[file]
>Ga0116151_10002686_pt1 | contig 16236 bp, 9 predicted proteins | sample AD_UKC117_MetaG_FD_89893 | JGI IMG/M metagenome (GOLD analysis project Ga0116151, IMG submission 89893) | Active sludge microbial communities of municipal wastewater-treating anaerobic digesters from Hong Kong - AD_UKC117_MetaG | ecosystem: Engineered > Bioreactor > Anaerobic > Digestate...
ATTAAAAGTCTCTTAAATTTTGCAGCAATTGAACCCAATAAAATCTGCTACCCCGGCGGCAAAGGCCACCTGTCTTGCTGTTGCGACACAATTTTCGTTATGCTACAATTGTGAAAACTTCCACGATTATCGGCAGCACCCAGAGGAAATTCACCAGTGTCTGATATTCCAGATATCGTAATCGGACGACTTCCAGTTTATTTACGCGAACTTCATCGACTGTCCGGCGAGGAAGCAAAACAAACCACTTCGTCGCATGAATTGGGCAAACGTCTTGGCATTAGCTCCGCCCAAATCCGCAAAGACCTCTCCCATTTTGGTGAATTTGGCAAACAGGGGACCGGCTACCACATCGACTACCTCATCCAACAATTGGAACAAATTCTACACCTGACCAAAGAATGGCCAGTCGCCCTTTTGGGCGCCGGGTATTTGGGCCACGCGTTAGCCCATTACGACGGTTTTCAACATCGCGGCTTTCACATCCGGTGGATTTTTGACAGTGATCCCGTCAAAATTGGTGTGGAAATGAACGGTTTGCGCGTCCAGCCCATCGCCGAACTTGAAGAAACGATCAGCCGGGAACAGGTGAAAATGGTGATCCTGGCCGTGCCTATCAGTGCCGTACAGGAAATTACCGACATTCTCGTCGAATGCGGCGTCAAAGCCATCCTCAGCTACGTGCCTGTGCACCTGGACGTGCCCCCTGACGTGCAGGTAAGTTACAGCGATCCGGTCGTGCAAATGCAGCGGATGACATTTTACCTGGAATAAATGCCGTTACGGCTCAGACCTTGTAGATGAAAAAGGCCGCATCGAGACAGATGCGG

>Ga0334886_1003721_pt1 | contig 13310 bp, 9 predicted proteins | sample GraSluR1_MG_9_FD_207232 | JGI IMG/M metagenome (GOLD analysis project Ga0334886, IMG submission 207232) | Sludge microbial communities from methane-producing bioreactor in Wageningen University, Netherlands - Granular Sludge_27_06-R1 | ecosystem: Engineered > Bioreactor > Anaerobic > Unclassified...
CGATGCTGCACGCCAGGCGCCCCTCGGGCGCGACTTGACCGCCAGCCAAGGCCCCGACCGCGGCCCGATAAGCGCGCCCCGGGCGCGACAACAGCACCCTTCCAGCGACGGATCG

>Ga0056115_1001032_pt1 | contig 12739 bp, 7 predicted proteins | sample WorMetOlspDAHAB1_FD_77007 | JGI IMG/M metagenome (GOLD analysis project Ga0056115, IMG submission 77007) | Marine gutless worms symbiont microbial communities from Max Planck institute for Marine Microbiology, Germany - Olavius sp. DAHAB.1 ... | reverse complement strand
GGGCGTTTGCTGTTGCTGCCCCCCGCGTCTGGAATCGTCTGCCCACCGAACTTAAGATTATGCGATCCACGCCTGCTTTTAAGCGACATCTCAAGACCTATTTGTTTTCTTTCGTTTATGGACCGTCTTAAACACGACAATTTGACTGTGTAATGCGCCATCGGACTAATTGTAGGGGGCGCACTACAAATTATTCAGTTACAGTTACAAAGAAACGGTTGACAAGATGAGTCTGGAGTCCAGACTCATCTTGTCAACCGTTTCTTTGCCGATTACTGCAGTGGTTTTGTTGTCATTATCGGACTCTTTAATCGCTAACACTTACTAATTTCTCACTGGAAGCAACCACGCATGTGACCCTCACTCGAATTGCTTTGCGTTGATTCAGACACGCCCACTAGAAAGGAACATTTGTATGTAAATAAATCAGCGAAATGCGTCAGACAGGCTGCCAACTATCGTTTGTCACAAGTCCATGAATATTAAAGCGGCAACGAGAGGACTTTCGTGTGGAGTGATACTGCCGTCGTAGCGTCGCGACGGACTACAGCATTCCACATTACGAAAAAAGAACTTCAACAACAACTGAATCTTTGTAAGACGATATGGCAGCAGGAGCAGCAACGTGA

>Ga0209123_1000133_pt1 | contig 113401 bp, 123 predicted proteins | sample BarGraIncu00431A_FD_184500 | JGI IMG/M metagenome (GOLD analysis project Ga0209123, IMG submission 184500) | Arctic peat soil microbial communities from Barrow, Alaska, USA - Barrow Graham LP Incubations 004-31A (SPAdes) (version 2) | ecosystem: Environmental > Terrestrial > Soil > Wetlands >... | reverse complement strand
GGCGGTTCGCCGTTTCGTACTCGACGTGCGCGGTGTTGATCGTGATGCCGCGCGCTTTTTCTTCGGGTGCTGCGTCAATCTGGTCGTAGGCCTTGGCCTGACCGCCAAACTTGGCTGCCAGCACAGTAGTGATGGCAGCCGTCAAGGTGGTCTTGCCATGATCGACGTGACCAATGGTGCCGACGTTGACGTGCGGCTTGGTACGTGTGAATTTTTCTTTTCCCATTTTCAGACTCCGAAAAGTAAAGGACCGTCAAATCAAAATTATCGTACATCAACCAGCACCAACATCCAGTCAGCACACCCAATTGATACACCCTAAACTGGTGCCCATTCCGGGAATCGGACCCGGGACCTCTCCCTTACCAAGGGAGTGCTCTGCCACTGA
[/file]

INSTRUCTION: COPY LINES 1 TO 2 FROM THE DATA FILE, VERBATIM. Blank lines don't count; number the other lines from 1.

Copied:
>Ga0116151_10002686_pt1 | contig 16236 bp, 9 predicted proteins | sample AD_UKC117_MetaG_FD_89893 | JGI IMG/M metagenome (GOLD analysis project Ga0116151, IMG submission 89893) | Active sludge microbial communities of municipal wastewater-treating anaerobic digesters from Hong Kong - AD_UKC117_MetaG | ecosystem: Engineered > Bioreactor > Anaerobic > Digestate...
ATTAAAAGTCTCTTAAATTTTGCAGCAATTGAACCCAATAAAATCTGCTACCCCGGCGGCAAAGGCCACCTGTCTTGCTGTTGCGACACAATTTTCGTTATGCTACAATTGTGAAAACTTCCACGATTATCGGCAGCACCCAGAGGAAATTCACCAGTGTCTGATATTCCAGATATCGTAATCGGACGACTTCCAGTTTATTTACGCGAACTTCATCGACTGTCCGGCGAGGAAGCAAAACAAACCACTTCGTCGCATGAATTGGGCAAACGTCTTGGCATTAGCTCCGCCCAAATCCGCAAAGACCTCTCCCATTTTGGTGAATTTGGCAAACAGGGGACCGGCTACCACATCGACTACCTCATCCAACAATTGGAACAAATTCTACACCTGACCAAAGAATGGCCAGTCGCCCTTTTGGGCGCCGGGTATTTGGGCCACGCGTTAGCCCATTACGACGGTTTTCAACATCGCGGCTTTCACATCCGGTGGATTTTTGACAGTGATCCCGTCAAAATTGGTGTGGAAATGAACGGTTTGCGCGTCCAGCCCATCGCCGAACTTGAAGAAACGATCAGCCGGGAACAGGTGAAAATGGTGATCCTGGCCGTGCCTATCAGTGCCGTACAGGAAATTACCGACATTCTCGTCGAATGCGGCGTCAAAGCCATCCTCAGCTACGTGCCTGTGCACCTGGACGTGCCCCCTGACGTGCAGGTAAGTTACAGCGATCCGGTCGTGCAAATGCAGCGGATGACATTTTACCTGGAATAAATGCCGTTACGGCTCAGACCTTGTAGATGAAAAAGGCCGCATCGAGACAGATGCGG